Recent evidence in scientific literature suggests that a relatively small increase in the concentration of particulate matter of 10 micrometers or less -- a tenth the diameter of a human hair -- results in a small but consistent increase in death rates and illnesses caused by impacts on the cardiopulmonary system.
Particles smaller than a couple of hundred nanometers generally come from manmade emission sources such as engine combustion. One micrometer is equal to 1,000 nanometers. Photochemical reactions of air pollutants in the atmosphere can also yield small particles that can undergo changes in size, shape and chemical composition.
Mengdawn Cheng of the Environmental Sciences Division is tracking and characterizing the "nanoparticles" in the Smokies and 29 other sites. He is also examining their toxicity in a process called "direct cell deposition," which was developed by his team. The technique differs from other approaches that involve collecting particles in a solution and then instilling the particles to animals.
"We believe that the instillation approach changes particle properties, size, shape and chemical composition, for example, and therefore we think such a practice does not allow us to study the toxicity of the right particles," Cheng said.
Cheng's research also involves exposing cells directly to engine exhaust, which poses a challenge and had never been done. Cheng and colleagues are especially interested in the health effects resulting from exposure to nanoparticles typically produced by internal combustion and turbine engines and other sources.
Cheng and his co-workers exposed primed and normal human lung cells to synthetic particles and chemically complex particles produced by an internal combustion engine. They discovered that the acute toxicological responses of the primed cells -- those that simulate human lungs that are injured or predisposed to lung conditions -- were high compared to that of the normal cells. Through measurements, the researchers also discovered that particles containing several chemical species are more toxic to normal cells than particles containing a single species.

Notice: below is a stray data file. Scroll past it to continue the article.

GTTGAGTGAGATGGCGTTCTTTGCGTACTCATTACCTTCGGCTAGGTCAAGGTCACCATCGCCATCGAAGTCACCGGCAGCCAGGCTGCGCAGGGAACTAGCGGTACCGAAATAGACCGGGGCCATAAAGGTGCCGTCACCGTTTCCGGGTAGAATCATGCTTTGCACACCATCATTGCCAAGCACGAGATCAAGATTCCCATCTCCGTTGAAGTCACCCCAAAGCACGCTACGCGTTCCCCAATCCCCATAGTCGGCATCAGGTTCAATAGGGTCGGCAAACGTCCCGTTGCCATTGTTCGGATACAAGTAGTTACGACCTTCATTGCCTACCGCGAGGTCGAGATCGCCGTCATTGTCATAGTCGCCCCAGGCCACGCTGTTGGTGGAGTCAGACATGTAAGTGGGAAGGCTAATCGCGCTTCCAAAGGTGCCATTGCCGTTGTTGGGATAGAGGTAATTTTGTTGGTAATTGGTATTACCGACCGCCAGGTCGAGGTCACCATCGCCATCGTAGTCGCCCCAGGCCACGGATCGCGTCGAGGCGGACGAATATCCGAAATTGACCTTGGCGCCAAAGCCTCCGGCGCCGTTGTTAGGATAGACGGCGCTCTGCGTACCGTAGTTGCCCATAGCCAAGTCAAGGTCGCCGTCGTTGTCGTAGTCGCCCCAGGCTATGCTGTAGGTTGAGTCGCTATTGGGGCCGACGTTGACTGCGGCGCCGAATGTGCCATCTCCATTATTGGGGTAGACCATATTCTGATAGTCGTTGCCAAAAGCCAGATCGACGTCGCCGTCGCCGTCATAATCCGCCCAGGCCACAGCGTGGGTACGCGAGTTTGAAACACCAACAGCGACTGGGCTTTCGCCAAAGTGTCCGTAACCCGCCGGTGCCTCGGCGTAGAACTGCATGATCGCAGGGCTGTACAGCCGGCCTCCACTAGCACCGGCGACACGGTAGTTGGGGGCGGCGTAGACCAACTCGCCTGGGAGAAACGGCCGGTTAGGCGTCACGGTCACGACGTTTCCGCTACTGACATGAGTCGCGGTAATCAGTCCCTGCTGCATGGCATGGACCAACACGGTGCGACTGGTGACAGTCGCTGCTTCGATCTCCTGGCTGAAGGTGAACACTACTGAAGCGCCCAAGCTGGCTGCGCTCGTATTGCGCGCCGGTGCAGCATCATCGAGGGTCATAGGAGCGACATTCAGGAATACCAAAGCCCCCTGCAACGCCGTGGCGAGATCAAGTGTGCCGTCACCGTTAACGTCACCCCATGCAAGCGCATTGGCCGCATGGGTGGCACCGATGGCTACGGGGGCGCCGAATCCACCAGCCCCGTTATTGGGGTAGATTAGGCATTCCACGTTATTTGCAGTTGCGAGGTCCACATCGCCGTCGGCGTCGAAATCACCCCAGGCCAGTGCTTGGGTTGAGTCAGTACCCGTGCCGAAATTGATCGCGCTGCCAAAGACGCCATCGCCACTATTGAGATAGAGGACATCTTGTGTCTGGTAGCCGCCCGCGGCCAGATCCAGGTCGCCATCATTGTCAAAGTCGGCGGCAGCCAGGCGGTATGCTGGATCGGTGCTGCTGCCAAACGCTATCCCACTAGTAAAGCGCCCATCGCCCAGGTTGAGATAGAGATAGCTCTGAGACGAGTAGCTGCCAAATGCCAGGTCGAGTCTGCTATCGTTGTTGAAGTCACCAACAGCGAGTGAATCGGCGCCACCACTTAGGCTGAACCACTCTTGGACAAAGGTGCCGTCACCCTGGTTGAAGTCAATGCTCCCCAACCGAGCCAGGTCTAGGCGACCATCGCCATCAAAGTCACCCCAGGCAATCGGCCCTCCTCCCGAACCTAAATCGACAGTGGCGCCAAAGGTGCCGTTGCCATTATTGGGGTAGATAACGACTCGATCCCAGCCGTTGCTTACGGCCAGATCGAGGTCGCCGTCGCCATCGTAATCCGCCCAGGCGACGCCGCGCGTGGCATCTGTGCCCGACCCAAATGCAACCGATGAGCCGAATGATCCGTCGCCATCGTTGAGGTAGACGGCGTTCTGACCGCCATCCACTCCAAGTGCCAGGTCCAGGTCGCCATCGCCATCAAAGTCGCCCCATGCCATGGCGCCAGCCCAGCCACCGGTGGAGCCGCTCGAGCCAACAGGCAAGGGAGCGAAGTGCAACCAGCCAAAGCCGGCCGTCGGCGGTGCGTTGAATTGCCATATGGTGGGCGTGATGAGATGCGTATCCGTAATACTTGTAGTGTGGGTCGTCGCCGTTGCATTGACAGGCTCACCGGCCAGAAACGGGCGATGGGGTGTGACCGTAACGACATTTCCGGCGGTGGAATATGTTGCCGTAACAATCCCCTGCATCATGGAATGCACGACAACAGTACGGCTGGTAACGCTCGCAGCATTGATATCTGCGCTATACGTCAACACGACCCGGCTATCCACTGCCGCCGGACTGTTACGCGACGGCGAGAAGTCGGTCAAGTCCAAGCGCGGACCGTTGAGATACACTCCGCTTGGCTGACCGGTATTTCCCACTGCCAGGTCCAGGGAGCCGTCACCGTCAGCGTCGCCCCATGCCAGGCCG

"Such a technique may enable a systematic study of complex mixtures such as environmental particles," Cheng said.
Others from ORNL working on this project, which was funded by the Laboratory Directed Research and Development program, are Boyd Malone of the Environmental Sciences Division, John Storey of the Engineering Science and Technology Division and Clay Easterly of the Life Sciences Division.
In another project, Cheng and collaborators at Lawrence Berkeley National Laboratory, Washington University in St. Louis and the Medical School of (Toledo) Ohio tracked and characterized particles of less than 1 micrometer.
With the help of colleagues at ORNL, the Tennessee Valley Authority, The National Park Service, several universities and other Department of Energy laboratories, Cheng developed new aerosol instruments and measurement techniques. The study involved 30 air sampling sites east of St. Louis. One site was in the Smoky Mountains.
The goal was to gather data to better understand the movement and makeup of ozone and fine particles in the eastern portion of the United States.
"Particles of different sizes can tell us lots of stories about their origins, the geographical areas they have gone through and the atmospheric processes and environments they encountered en route before they were captured," Cheng said.
The fine particles consist of tiny solid or liquid droplets -- or both -- suspended in the air. Air polluting particulate matter ranges in size from a few nanometers to several hundred micrometers, and Cheng noted that the smallest particles have a very different chemical composition than larger particles. Also, new emission control technologies can do a good job of removing large particles but can do very little about the ultrafine particles. And some technologies produce even more ultrafine particles in the process of reducing emissions of particulate matter.
Nanoparticles behave aerodynamically like gas molecules and have a larger surface area, per unit mass, than large particles. As a result, environmental nanoparticles can penetrate deeper inside human lungs and cause more harm than larger particles because of the increased particle surface area, Cheng said.
Particles smaller than a couple of hundred nanometers generally come from manmade emissions involving high temperatures, energetic reactions or both. These particles are extremely dynamic, varying with time, and are difficult to measure. They can travel 2,000 miles or more.
This project was funded by TVA. ORNL is a Department of Energy multiprogram research facility managed by UT-Battelle.
Source: Oak Ridge National Laboratory